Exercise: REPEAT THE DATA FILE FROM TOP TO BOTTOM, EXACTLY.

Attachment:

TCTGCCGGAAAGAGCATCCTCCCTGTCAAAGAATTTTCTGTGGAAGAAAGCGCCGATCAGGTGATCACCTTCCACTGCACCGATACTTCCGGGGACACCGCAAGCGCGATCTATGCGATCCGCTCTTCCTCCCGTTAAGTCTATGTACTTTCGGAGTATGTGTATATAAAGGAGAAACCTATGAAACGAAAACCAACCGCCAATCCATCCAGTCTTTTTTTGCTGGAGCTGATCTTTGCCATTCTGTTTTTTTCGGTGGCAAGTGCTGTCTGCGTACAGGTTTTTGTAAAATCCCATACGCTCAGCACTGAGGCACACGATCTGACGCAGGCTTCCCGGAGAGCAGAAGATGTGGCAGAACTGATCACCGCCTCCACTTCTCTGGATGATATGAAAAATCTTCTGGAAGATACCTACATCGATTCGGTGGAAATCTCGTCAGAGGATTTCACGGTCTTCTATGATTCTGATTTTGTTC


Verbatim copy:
TCTGCCGGAAAGAGCATCCTCCCTGTCAAAGAATTTTCTGTGGAAGAAAGCGCCGATCAGGTGATCACCTTCCACTGCACCGATACTTCCGGGGACACCGCAAGCGCGATCTATGCGATCCGCTCTTCCTCCCGTTAAGTCTATGTACTTTCGGAGTATGTGTATATAAAGGAGAAACCTATGAAACGAAAACCAACCGCCAATCCATCCAGTCTTTTTTTGCTGGAGCTGATCTTTGCCATTCTGTTTTTTTCGGTGGCAAGTGCTGTCTGCGTACAGGTTTTTGTAAAATCCCATACGCTCAGCACTGAGGCACACGATCTGACGCAGGCTTCCCGGAGAGCAGAAGATGTGGCAGAACTGATCACCGCCTCCACTTCTCTGGATGATATGAAAAATCTTCTGGAAGATACCTACATCGATTCGGTGGAAATCTCGTCAGAGGATTTCACGGTCTTCTATGATTCTGATTTTGTTC